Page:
Developer / Publisher – Innerspace VR / Vertigo Games
Price – US $29.99 / CA $34.99 / EU €29.99 / UK £24.99
Release Date – May 11th, 2023
Input – 2 x Motion Controllers
Play Area – Sitting, Standing, Roomscale
Store Links – Steam, Quest, PlayStation
Reviewed on – PlayStation VR 2
This is Another Fisherman’s Tale, the follow up to 2019’s Fisherman’s Tale, one of my favorite VR puzzlers thanks to its unique use of scale while manipulating the world around you. This releases May 11, 2023 for the PSVR 2, Quest 2 and PCVR headsets for roughly $30 US and for this review, we checked out the PSVR 2 version of the game. I absolutely love the first game and thus the bar is high coming into this review so let’s see if Innerspace VR delivers a bigger, better sequel or something else entirely.
Hello puzzle lovers, Ryan for the VR Grid back with another review, but before we get to it, don’t forget to do all the YouTube things to help us out and for some live VR conversation, check out The Virtual Boys Podcast which airs live Thursdays at 9PM EST on this channel! Now let’s get to it, shall we?
Did I mention that I love A Fisherman’s Tale, because I do, and it still holds a place in my heart as being one of my favorite VR experiences thanks to how you messed around with both large and smaller scales. It was an all to brief adventure packed full of unique puzzles and a quaint and clever story that made the entire game a treat… so when I caught wind of a sequel in the works, I got excited. I will say that this game is definitely not the same as the first though thematically it carries a similar style. Instead, this opts for a more involved story as discovered by the Fisherman daughter Nina, who is packing up boxes in her parents’ basement while reliving the tales told to her by her dad, Bob, through the use of toy models. These interludes are brief but poignant as the relationship between Nina and her parents is explored through Bob’s Tales which places you in the role of puppet version of Bob as he recounts his fantastic adventures while you try to decipher their true meaning.
Where the first game focused on manipulating the world around you in some very clever ways, this time around it’s you as they wooden puppet of Bob who will be manipulated as that use of scale takes a backseat to the use of well…. Bob. The core mechanic pushing almost every puzzle in here is that Bob can detach both of his hands and head and even swap those hands for different tools needed to bypass obstacles. You may need a hook which acts as a grapple to help scale heights, or a crab claw will be used to cut ropes with a few more interesting appendages popping up throughout this 4-hour campaign. You can launch either hand in any direction as if they were canons, allowing you to reach and grab far away objects, bringing them back you or in the case of grapple points, pulling you toward them. Once launched, your “normal” hands can also scamper about the map and can crawl into smaller openings (think cousin It from The Addams Family) and when you toss your head, you will now view the play area from that vantage point but can still control your body using thumbsticks and move your arms and hands separately turning this into a bizarre mix of 1st and 3rd person puzzling that, by design, will be intentionally awkward at times.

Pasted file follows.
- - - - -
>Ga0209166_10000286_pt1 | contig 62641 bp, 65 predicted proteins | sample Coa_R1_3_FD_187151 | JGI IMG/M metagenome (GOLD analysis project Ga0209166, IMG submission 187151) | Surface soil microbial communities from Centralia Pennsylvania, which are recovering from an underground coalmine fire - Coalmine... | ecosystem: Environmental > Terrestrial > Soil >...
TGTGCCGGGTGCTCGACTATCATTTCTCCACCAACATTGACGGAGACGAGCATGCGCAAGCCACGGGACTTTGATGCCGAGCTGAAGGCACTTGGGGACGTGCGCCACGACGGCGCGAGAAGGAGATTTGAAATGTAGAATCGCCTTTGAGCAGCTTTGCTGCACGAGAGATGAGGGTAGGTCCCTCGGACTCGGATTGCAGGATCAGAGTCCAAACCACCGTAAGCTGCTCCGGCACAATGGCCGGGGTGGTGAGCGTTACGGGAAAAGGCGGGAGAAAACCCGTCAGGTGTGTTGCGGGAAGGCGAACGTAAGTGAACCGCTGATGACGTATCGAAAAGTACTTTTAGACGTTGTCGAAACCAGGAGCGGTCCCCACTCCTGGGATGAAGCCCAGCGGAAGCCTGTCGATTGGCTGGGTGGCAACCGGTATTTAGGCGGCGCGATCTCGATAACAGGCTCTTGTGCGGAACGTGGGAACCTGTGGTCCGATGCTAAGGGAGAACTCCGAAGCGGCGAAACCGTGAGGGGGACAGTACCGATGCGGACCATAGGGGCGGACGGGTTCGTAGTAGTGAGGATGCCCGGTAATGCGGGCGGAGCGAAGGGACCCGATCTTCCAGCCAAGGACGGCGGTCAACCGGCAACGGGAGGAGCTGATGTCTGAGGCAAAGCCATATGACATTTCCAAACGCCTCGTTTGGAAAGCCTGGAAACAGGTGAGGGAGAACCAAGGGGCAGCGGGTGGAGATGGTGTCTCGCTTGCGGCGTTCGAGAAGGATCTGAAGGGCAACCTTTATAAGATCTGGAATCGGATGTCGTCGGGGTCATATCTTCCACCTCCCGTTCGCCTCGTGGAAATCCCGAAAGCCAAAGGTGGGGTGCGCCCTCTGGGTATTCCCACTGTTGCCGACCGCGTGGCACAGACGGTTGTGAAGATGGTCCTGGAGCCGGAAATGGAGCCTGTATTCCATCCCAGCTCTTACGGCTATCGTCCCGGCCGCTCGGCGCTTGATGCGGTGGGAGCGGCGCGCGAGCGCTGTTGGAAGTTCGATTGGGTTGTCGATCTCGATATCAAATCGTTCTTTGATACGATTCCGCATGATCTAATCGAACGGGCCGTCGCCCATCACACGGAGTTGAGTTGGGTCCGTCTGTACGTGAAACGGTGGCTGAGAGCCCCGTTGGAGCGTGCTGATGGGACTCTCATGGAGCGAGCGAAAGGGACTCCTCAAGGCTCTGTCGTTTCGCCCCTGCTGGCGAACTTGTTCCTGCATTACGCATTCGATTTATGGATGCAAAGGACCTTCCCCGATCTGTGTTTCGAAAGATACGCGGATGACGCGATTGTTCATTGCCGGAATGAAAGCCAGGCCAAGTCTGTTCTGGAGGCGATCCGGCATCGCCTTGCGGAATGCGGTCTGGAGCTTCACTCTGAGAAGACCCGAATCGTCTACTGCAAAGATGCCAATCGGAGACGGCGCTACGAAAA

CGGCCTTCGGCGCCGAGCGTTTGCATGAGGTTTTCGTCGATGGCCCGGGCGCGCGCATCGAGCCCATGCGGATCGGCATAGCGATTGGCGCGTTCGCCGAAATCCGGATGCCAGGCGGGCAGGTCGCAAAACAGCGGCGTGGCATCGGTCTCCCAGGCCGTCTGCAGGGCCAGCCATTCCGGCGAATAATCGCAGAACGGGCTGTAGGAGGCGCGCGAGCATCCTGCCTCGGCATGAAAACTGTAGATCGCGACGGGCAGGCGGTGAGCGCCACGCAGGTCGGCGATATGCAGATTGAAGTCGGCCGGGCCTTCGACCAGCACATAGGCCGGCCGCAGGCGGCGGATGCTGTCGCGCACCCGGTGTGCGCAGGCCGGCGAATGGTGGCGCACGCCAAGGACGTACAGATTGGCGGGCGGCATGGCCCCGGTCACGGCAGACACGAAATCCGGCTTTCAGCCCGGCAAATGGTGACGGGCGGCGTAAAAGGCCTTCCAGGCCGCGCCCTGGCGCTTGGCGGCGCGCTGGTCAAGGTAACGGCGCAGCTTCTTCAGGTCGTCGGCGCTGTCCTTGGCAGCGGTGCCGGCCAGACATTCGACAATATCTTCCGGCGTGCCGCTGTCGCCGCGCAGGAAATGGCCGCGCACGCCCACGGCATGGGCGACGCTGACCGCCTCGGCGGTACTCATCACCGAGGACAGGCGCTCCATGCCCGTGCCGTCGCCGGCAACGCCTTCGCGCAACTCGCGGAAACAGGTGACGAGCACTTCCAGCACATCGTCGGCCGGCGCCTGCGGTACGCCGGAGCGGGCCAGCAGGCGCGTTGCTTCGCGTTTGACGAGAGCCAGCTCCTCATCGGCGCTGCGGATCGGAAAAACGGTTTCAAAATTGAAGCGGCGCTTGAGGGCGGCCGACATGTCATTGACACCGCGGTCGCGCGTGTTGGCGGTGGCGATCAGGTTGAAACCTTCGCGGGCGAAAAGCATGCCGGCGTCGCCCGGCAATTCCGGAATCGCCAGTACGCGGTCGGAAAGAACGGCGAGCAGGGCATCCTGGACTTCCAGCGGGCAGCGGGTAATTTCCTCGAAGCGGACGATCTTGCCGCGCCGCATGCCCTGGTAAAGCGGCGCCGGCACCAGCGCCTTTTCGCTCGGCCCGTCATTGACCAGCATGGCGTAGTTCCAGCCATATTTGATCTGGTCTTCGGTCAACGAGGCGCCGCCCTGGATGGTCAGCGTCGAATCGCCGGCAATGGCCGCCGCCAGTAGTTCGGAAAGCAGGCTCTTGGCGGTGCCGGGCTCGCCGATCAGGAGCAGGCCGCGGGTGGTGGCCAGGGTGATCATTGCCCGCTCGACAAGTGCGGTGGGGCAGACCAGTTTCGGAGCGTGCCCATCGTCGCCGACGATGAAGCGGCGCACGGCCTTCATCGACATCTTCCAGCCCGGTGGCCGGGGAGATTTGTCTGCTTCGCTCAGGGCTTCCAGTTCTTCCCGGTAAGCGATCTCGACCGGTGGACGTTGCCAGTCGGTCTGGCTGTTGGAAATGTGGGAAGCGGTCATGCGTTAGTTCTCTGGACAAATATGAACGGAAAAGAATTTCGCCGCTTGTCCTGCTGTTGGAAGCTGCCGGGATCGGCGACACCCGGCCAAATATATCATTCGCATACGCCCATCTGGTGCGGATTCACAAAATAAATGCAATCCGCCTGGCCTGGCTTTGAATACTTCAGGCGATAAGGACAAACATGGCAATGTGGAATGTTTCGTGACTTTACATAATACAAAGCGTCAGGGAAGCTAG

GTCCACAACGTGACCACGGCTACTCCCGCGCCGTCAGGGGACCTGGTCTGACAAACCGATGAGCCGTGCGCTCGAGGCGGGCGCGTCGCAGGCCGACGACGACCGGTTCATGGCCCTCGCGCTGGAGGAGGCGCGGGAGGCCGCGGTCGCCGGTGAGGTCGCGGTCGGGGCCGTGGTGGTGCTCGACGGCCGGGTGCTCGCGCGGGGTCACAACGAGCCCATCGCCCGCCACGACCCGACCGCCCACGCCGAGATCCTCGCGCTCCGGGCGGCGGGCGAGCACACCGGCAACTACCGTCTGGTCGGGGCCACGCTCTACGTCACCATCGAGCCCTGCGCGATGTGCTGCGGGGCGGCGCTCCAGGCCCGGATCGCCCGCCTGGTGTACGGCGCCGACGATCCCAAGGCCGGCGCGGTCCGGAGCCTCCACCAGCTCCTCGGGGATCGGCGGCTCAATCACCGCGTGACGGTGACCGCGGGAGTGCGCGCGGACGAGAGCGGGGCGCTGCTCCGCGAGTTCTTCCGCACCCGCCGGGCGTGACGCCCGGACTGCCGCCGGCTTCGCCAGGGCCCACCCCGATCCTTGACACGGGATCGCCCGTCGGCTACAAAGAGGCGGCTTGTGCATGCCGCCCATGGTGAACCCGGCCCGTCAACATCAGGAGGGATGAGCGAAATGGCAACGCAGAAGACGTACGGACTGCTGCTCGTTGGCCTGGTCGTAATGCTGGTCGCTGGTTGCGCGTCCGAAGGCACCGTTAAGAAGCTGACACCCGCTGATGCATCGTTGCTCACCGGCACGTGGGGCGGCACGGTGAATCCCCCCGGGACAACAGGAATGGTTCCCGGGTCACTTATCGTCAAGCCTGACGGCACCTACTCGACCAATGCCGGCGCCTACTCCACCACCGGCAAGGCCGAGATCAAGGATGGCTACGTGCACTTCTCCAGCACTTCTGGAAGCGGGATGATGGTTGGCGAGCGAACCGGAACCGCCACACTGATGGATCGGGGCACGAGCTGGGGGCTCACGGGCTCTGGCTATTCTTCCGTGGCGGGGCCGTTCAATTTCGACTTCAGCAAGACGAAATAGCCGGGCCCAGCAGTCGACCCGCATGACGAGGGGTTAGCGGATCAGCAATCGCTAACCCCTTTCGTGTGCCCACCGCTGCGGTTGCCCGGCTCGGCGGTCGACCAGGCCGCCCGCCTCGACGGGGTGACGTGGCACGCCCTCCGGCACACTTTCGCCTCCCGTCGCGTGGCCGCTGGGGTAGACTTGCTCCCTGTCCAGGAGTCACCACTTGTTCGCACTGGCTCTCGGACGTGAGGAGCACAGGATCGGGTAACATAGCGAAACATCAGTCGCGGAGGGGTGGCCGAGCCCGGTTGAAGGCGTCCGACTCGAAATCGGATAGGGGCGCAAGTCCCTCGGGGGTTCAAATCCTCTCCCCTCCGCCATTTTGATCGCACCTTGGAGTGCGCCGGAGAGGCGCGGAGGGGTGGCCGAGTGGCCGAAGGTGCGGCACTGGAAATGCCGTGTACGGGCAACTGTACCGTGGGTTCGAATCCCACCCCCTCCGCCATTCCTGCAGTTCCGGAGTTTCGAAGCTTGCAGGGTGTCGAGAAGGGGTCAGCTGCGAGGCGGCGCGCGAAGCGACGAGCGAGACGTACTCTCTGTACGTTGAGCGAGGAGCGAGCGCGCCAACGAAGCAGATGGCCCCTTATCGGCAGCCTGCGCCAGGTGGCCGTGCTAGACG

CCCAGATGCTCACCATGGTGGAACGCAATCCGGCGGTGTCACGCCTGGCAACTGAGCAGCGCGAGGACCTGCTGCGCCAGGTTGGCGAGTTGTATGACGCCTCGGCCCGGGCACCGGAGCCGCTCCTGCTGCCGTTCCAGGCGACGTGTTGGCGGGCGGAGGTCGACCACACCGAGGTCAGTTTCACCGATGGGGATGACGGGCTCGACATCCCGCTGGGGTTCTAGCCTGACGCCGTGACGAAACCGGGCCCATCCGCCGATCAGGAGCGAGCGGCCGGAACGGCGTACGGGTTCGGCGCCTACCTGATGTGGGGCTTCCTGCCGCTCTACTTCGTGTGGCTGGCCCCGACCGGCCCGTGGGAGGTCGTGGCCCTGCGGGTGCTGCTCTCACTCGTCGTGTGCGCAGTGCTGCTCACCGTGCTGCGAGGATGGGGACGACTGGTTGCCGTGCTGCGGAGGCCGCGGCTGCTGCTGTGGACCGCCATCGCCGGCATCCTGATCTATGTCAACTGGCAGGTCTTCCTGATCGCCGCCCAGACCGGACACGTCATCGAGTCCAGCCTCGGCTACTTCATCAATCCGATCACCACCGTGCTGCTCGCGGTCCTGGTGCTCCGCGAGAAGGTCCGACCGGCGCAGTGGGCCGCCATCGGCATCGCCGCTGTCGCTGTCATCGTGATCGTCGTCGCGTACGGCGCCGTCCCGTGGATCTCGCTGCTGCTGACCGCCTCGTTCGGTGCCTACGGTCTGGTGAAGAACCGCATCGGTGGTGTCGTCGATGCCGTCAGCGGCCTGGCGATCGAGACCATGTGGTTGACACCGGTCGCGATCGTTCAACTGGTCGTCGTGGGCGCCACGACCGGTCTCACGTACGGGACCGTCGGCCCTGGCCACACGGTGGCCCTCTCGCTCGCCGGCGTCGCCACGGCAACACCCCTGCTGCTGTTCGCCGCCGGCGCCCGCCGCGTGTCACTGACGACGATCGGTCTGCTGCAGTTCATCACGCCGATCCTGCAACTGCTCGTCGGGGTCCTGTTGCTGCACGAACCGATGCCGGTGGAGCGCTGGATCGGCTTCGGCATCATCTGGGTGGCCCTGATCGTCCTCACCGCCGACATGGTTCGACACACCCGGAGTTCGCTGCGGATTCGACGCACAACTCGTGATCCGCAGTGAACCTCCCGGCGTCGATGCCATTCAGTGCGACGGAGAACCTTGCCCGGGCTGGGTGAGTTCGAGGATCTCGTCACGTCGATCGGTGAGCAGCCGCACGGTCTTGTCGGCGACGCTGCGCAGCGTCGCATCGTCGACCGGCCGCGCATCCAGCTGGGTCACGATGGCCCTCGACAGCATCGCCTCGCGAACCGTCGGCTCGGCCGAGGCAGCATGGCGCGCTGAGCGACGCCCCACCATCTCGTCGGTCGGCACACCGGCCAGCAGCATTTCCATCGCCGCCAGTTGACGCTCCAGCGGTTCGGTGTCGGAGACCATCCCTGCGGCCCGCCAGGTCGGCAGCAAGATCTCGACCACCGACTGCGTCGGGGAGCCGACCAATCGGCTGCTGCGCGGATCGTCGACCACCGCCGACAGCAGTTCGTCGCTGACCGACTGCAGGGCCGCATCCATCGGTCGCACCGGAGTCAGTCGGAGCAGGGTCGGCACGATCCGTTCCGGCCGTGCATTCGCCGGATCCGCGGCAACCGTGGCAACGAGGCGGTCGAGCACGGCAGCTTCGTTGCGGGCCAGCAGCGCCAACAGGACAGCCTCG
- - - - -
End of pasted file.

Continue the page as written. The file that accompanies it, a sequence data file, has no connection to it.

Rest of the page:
While I was initially disappointed by this new direction for this series, once I moved past my own misguided expectations, I began to appreciate just how unique this puzzler is as balancing all the various mechanics at any given time can be very challenging. Initially you are typically only tasked with focusing on one action at a time be it grabbing nearby pieces of wood to make a bridge, climbing using hooks, or just grabbing something from afar and bringing it back to you. Where things get substantially more interesting is when you need to chain your abilities together, like when you need to retrieve a gear buried within a complex machine. To do this you’ll need to detach your hand and guide it through the machine while walking around it to keep your hand in view though at some point, you will lose site of it and be forced to launch your head into a hole on the machine to change your vantage point and continue to manoeuvre your hand to the gear. Using my head and hands in this manor was a breath of fresh air when it comes to VR puzzlers and while these core mechanics will repeat throughout most of the game, the puzzle designs almost always feels fresh thanks to the different areas you find yourself in including underwater levels where you and your appendages can swim around freely or during a surreal dream sequence where that creative use of scale comes back into play.
In fact, I would say that this is easily one of the most unique puzzlers I have ever played as its blending of 1st and 3rd person controls offer up new ways to tackle traditional VR puzzle elements. Controlling your hands or even your body while your head is detached is nothing short of obtuse, but it oddly feels like I think it should, so while I did struggle during some of the more complicated sections, it never felt unfair and was fun. I did struggle with the crane puzzles where said crane is mapped to the movements of my arm and I found it very challenging to move the crane close to me or make more precise movements, but even with this issue, these puzzles never held me up for too long and only show up a couple of times during campaign. Each of the 5 main stages is broken up into a few parts and should you decide to quit before that part is completed, you have no choice but to start over from the beginning of that part, a mistake I made once though what took me 20 minutes or so the 1st time only took me about 5 the 2nd so not too much time was lost. There are also a variety of comfort options covering the typical VR basics as well as a verbal hint system that can be toggled which basically has Bob telling you what too look out for should you be taking too long in an area and I’m sure some will appreciate that extra assistance, but for the most fun I say turn it off.